- These Archival Community Digitization Program projects – over 100 – from across Canada. Pictured above is Saint John: An Industrial City in Transition, a 2007 project from the New Brunswick Museum.
- This blog post by Ryan Cordell on How Not To Teach Digital Humanities
- This blog post on 10 Things the Best Digital Teachers Do by Jesse Stommel.
- The Black Abolitionist Archive from my colleagues up the street at University of Detroit Mercy
- The TAPAS Project, which provides “TEI publishing and repository services at low cost to those who lack institutional resources: faculty, students, librarians, archivists, teachers, and anyone else with TEI data who wants to store, share, and publish it.” [Read up on TEI – the Text Encoding Iniatitive – here.]
Far from being in New York for this year’s AHA conference, I was visiting family in Texas. Nonetheless, two things were fairly clear from roughly 1800 miles away: digital history projects were getting some attention, and conference attendees were, thankfully, tweeting conference away.
As a side note to the rest of this post, I want to thank everyone who tweeted from AHA and from every conference. Not only is it a great tool for those attending conferences, but it is a great resource for the rest of us who are unable for one reason or another to attend a given conference. In fact, I probably could not write this post if it were not for the AHA attendees who tweeted panels, projects, papers, thoughts, questions, and answers.
To begin, let’s just look at the panels that were exclusively (based on the online program) on digital history:
- Getting Started in Digital History Workshop
- Digital Tools: From the Archive to Publication
- Doing More With Less: The Promises and Pitfalls of Short-Form Scholarship in the Digital History Age
- A New Scale: Teaching History in a Massive, Open, Online Environment
- Digital Pedagogy for History: Lightning Round
- Blogging and the Future of Scholarship
- Digital Histories of Slavery
- Medici Reborn: Modernizing the Renaissance Archive in a Digital Age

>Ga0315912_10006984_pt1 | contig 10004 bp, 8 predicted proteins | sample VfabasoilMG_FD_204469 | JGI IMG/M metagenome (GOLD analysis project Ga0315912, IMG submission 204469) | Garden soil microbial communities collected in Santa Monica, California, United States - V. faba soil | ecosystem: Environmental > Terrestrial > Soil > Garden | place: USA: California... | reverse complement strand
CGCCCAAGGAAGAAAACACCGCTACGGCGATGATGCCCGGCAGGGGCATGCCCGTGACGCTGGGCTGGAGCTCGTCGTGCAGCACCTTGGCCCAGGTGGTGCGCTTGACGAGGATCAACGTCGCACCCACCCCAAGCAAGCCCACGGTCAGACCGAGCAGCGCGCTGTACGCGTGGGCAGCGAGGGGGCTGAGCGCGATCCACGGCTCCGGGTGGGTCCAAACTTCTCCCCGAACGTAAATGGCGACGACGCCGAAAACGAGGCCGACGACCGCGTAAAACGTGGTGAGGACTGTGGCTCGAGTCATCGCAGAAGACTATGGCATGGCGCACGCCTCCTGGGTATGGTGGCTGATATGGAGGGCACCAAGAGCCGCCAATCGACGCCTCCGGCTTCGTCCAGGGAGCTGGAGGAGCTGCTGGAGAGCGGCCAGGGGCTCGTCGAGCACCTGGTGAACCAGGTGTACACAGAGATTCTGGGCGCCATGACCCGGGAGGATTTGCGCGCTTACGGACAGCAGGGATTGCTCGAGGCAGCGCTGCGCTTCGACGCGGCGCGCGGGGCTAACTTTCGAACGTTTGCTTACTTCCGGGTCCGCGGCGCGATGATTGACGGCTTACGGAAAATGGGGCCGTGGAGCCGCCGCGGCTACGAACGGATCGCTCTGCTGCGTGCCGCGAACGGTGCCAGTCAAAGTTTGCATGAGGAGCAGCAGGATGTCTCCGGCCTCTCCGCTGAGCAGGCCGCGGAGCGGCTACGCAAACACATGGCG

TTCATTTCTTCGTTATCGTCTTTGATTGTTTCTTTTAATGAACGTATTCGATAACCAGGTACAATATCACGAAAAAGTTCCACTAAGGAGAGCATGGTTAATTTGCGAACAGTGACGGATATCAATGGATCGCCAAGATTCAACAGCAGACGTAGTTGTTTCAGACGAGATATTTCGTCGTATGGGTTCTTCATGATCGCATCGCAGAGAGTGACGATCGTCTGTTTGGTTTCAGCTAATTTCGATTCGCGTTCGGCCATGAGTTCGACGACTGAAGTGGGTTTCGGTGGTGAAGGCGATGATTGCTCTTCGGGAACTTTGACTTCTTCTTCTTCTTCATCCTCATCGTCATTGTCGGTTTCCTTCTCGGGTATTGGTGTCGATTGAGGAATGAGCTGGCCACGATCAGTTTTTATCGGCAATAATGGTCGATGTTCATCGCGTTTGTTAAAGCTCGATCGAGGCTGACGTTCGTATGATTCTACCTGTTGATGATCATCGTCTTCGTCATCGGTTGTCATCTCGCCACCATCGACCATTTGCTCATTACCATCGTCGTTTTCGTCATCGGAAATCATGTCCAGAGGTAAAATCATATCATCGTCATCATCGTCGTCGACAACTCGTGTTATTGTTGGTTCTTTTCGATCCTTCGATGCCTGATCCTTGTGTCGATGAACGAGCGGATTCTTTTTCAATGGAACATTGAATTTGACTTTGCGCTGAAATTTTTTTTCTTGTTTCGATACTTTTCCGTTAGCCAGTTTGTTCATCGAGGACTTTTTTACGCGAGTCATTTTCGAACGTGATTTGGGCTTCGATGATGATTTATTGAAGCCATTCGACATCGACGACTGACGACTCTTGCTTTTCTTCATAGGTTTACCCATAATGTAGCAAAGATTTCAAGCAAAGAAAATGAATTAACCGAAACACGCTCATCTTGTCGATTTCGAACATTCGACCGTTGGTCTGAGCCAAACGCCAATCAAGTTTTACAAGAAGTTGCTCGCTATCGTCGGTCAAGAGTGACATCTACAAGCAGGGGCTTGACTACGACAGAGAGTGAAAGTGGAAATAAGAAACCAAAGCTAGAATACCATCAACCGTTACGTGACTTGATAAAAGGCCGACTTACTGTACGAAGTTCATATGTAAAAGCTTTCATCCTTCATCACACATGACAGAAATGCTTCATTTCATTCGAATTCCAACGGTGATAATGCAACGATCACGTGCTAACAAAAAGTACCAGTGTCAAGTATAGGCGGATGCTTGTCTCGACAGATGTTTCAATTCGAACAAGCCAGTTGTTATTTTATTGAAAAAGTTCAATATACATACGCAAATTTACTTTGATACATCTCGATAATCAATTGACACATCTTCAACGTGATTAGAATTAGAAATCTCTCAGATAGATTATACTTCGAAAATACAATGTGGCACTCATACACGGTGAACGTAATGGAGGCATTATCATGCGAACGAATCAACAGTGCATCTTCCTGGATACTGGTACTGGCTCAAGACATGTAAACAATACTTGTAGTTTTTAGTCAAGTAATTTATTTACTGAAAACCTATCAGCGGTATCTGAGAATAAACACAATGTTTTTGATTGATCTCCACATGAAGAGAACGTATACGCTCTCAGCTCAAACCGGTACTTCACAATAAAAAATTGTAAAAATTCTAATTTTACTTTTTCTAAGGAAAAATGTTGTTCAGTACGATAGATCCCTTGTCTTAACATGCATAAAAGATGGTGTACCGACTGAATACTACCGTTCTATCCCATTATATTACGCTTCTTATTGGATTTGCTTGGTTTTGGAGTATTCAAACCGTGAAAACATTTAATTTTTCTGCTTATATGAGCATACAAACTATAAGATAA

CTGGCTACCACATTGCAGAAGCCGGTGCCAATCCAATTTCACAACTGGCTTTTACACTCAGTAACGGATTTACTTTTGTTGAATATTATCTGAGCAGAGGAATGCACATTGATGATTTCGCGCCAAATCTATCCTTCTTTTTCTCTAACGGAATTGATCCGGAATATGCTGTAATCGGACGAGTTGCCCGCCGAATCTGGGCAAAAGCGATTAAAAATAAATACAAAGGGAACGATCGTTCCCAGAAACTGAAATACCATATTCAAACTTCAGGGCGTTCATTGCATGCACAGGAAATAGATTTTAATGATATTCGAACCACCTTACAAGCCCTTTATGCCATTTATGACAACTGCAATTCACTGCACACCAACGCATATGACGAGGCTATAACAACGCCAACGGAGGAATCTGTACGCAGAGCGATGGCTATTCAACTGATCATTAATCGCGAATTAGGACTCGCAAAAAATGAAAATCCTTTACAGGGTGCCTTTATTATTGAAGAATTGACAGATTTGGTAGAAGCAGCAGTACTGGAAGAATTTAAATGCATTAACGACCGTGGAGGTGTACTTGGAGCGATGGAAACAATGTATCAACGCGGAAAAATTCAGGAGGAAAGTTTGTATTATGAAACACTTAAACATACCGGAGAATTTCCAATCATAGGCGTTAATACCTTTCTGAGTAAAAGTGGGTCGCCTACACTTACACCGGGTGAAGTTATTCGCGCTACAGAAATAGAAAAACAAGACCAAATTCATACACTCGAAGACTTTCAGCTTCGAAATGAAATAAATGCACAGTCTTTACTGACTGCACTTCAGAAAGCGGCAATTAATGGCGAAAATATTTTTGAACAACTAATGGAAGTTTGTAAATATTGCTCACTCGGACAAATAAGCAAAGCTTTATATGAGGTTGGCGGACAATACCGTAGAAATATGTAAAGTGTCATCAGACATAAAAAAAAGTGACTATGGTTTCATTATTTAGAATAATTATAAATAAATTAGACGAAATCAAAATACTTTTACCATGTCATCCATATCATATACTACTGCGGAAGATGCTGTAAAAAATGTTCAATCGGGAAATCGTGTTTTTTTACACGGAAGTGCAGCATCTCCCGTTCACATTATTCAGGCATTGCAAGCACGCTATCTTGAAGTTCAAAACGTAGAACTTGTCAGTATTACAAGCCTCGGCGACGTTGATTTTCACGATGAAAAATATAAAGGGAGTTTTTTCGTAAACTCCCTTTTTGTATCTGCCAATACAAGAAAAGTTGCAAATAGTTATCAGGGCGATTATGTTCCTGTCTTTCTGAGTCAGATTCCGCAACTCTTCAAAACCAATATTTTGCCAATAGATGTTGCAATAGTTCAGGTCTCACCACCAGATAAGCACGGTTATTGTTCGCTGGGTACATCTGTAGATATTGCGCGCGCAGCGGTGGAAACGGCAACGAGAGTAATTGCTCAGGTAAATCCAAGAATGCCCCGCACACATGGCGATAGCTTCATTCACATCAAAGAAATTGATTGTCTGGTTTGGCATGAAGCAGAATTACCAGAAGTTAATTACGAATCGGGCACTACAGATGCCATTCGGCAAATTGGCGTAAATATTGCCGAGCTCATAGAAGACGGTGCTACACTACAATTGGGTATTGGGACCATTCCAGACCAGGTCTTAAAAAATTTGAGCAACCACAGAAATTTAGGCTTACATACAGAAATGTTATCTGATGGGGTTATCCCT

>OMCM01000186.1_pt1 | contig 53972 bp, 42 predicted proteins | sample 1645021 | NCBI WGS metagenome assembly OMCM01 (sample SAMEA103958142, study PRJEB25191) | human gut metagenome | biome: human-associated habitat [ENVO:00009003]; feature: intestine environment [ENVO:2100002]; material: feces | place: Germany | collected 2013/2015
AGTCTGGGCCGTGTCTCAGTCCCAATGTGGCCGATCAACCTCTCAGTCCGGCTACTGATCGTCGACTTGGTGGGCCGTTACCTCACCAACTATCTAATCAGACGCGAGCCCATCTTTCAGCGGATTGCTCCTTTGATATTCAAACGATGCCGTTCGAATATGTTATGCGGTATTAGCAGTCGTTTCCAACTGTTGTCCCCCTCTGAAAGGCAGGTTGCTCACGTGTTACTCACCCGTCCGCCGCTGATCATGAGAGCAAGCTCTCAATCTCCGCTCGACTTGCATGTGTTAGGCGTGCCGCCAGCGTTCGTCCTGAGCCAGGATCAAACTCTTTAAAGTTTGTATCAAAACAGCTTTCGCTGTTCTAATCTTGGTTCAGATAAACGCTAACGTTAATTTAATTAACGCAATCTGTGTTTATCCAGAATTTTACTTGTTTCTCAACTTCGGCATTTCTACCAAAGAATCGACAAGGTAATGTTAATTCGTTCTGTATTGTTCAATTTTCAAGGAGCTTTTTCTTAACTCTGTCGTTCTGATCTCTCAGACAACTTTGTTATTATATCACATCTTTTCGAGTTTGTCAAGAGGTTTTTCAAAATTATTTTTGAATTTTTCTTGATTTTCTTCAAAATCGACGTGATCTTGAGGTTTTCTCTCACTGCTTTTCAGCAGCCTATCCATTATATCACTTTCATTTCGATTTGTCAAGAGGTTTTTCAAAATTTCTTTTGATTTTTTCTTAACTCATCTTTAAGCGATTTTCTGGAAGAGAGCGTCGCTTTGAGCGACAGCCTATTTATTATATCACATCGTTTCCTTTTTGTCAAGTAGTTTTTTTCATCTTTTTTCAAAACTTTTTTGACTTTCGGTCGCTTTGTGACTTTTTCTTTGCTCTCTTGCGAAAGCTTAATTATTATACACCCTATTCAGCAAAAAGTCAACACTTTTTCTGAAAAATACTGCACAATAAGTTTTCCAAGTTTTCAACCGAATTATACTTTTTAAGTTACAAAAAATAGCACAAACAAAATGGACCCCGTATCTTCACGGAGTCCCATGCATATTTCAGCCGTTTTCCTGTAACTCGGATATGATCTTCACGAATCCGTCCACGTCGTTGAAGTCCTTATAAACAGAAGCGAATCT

- Digital Projects Lightning Round
- Visualization and Digital History: Techniques and Demonstrations
- Authoring Digital Scholarship for History: Challenges and Opportunities
- Can DH Answer Our Questions? Using Digital Humanities to Address the Concerns of Feminist Historians
- American Religion Online: How Digital Projects Can Change How We Teach, Research, and Interpret Religious History
- Digital Scholarship, Academic Careers, and Tenure
- Digital Drop-in Room
- The Digital Humanities and the Study of Christianity in Late Antiquity: Reflections on a Disciplinary Intersection
- Innovation in Digital Publishing in the Humanities
- Learning in Networks of Knowledge (LINK): Toward a New Digital Tool for Cultivating Historical Thinking
- The Digital Recovery of African American and African Diaspora History and Literary History: A Roundtable Discussion
- Revisiting New York’s Experience of World War II through Digital Public History
- Text Analysis, Visualization, and Historical Interpretation
And needless to say, there were digital projects and methods presented on panels that were not exclusively on digital history. But we can’t stop there those who presented at the Digital Projects Lightning Round. You can see a complete list of the projects with short descriptions here – with the added bonus that the projects are linked to their respected websites.
In addition to the AHA’s list of participants, check out Anelise H. Shrout’s list on of Digital Projects at the AHA on her blog, especially since she includes projects from the associated THATCamp as well.
Finally, you can attend, as it were, the Getting Started in Digital History Workshop via Jason M. Kelly’s blog.
Coming soon: posts on mapping and teaching from AHA and other sources!